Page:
A month after its Eugene debut, the car-sharing company car2go is still operating its 50 smart cars smoothly in the Eugene-Springfield area, unlike Uber, the ride-sharing service, which was fined $2,000 by the city of Eugene Nov. 17. The difference lies in their respective business models and how they reach out to new cities.
Car2go follows a model similar to a traditional car rental business. “They’re basically offering a short-term car rental, versus what Uber’s doing, which is basically offering a taxi service,” says Laura Hammond, Eugene’s community outreach and participation coordinator, about the difference between the two companies.
This means that car2go, in contrast with Uber, does not compete directly with local taxis, nor does it require licensing through the city as a public transportation vehicle.
But more than that, car2go adopts a more conciliatory approach when opening for business in a new city. “Car2go was very cooperative with the city,” Hammond says. “They actually came to us before they started operating.” For example, she says the company arranged with the city to pay parking fees, so that car2go customers don’t have to feed the meter when they park downtown.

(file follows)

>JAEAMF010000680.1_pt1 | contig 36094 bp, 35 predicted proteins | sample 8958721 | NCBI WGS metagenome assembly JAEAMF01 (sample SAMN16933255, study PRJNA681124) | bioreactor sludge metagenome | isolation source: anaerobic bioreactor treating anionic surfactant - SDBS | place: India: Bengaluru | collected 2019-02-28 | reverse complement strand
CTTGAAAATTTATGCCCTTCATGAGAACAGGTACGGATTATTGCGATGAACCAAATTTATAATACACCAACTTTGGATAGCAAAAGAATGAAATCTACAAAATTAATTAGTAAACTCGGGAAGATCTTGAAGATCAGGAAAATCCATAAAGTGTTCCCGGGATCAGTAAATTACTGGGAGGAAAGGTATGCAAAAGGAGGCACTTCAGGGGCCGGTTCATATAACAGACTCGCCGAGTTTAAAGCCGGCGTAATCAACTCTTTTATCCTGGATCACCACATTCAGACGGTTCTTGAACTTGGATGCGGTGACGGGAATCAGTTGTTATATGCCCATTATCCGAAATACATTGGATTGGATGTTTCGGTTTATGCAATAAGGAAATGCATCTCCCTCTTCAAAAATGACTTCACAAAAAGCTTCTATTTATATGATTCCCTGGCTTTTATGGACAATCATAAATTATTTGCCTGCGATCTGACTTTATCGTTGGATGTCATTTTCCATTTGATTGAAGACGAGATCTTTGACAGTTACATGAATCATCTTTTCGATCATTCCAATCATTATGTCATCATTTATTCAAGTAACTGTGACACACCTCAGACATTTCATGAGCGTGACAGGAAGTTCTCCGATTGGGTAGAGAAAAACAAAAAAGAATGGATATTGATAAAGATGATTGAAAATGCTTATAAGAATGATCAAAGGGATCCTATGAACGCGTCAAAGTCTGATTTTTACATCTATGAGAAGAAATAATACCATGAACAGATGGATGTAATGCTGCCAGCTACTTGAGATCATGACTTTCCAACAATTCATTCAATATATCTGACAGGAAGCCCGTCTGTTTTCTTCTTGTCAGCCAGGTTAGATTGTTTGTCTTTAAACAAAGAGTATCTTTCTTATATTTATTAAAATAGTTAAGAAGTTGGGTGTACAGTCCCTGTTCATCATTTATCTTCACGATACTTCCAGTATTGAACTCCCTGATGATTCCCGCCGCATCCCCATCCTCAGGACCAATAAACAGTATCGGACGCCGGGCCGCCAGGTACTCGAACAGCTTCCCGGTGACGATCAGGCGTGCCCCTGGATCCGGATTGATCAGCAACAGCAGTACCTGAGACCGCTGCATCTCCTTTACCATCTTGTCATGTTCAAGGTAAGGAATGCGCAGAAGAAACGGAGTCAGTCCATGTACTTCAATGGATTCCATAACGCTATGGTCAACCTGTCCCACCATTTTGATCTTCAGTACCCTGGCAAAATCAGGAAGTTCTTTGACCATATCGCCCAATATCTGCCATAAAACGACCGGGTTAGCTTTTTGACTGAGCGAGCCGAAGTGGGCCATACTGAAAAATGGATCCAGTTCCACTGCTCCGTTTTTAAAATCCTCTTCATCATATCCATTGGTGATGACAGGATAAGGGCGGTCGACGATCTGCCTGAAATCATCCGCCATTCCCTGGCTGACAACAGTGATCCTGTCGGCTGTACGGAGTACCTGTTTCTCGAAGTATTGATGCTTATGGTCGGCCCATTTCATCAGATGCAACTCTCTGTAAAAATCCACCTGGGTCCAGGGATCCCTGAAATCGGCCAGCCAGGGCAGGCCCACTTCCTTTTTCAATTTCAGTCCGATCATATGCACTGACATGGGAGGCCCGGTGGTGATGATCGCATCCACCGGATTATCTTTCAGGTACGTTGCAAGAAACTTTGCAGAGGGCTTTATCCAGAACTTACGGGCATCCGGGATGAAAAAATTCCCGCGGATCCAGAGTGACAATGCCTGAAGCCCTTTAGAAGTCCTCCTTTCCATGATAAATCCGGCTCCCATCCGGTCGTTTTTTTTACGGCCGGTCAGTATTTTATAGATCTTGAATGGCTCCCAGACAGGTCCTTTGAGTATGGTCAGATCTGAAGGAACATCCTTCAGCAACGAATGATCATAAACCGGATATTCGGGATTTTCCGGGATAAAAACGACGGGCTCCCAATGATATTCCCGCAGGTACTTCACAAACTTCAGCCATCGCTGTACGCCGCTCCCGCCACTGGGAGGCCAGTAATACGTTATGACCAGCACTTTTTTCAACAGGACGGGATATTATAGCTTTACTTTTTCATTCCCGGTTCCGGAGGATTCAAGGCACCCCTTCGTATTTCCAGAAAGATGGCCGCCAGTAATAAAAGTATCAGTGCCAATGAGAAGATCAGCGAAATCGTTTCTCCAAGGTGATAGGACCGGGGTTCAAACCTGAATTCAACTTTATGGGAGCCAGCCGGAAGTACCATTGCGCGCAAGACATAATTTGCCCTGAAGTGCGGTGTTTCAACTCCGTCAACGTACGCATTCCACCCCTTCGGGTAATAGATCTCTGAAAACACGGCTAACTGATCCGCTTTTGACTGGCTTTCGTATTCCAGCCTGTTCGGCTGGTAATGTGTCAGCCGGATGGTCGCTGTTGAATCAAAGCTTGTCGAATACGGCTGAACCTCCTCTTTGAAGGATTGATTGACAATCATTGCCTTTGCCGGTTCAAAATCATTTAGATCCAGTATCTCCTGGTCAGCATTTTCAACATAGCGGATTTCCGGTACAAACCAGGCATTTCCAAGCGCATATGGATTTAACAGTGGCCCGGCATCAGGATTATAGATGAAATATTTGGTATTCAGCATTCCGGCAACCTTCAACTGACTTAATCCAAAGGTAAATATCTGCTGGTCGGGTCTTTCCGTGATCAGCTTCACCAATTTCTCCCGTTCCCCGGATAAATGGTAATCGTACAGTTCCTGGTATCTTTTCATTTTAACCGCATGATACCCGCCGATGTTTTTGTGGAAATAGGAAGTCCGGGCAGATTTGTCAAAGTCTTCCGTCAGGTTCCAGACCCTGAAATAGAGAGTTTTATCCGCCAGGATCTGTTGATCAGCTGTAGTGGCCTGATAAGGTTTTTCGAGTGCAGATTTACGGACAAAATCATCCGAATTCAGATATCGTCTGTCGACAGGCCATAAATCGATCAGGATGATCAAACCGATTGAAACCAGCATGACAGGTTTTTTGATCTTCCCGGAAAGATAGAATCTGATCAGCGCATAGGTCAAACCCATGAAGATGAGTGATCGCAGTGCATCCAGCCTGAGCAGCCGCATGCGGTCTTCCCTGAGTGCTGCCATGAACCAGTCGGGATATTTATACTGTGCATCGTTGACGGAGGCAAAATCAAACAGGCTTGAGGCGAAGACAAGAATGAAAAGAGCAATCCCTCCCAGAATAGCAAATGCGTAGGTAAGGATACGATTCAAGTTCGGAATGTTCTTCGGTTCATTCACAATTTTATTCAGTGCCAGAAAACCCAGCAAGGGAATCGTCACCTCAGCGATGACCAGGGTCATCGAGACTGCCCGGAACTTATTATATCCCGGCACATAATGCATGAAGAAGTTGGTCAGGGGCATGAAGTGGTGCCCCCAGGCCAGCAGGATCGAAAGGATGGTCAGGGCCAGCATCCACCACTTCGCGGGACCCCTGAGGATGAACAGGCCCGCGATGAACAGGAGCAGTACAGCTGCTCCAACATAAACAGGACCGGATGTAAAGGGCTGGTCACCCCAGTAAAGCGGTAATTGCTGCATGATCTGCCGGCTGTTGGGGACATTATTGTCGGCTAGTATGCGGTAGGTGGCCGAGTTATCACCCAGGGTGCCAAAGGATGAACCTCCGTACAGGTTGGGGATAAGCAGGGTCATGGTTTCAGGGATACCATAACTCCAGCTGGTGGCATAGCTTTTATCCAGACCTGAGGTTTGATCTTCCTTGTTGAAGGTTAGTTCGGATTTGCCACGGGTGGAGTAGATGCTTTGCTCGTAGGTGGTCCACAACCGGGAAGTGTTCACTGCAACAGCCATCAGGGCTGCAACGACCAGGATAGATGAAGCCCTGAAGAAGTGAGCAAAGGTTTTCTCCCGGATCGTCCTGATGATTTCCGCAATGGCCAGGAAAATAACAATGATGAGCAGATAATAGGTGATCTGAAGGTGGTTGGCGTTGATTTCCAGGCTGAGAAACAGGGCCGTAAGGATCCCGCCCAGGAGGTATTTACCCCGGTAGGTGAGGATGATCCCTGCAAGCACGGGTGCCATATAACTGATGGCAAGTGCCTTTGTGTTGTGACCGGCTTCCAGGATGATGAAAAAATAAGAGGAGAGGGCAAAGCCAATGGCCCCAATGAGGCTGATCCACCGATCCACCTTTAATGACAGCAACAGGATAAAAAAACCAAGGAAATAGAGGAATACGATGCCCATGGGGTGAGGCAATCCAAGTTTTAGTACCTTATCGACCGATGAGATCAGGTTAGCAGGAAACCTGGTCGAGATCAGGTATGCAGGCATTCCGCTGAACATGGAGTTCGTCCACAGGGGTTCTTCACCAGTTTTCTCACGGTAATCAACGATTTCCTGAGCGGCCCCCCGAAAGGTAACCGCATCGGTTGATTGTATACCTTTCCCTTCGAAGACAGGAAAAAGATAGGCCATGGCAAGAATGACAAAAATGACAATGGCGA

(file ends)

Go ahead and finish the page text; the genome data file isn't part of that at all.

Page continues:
As a result, car2go and city officials were able to reach an agreement about car2go well before any of the distinctive white and blue cars started showing up on the streets of Eugene.
Uber, on the other hand, did nothing of the sort. “They’re not really into coming in and working with people,” Hammond says of Uber. She says that since late July, Uber has been operating without cooperation from local officials. Uber was fined for operating without a city public passenger vehicle license.
“Every single one of our launches is like comparing apples to oranges,” car2go spokesperson Adrianne Andang says. Each city has different transportation issues, “which is why we work so closely with the city,” she says.
Eventually, Uber and the city of Eugene might find a compromise. “The council has been looking at changing some of the codes to see if Uber can operate legally,” Hammond says. “In the meantime, Uber needs to follow the law.” Uber has until Dec. 2 to appeal the fines.
Car2go faces no such regulatory obstacles and will continue business as usual.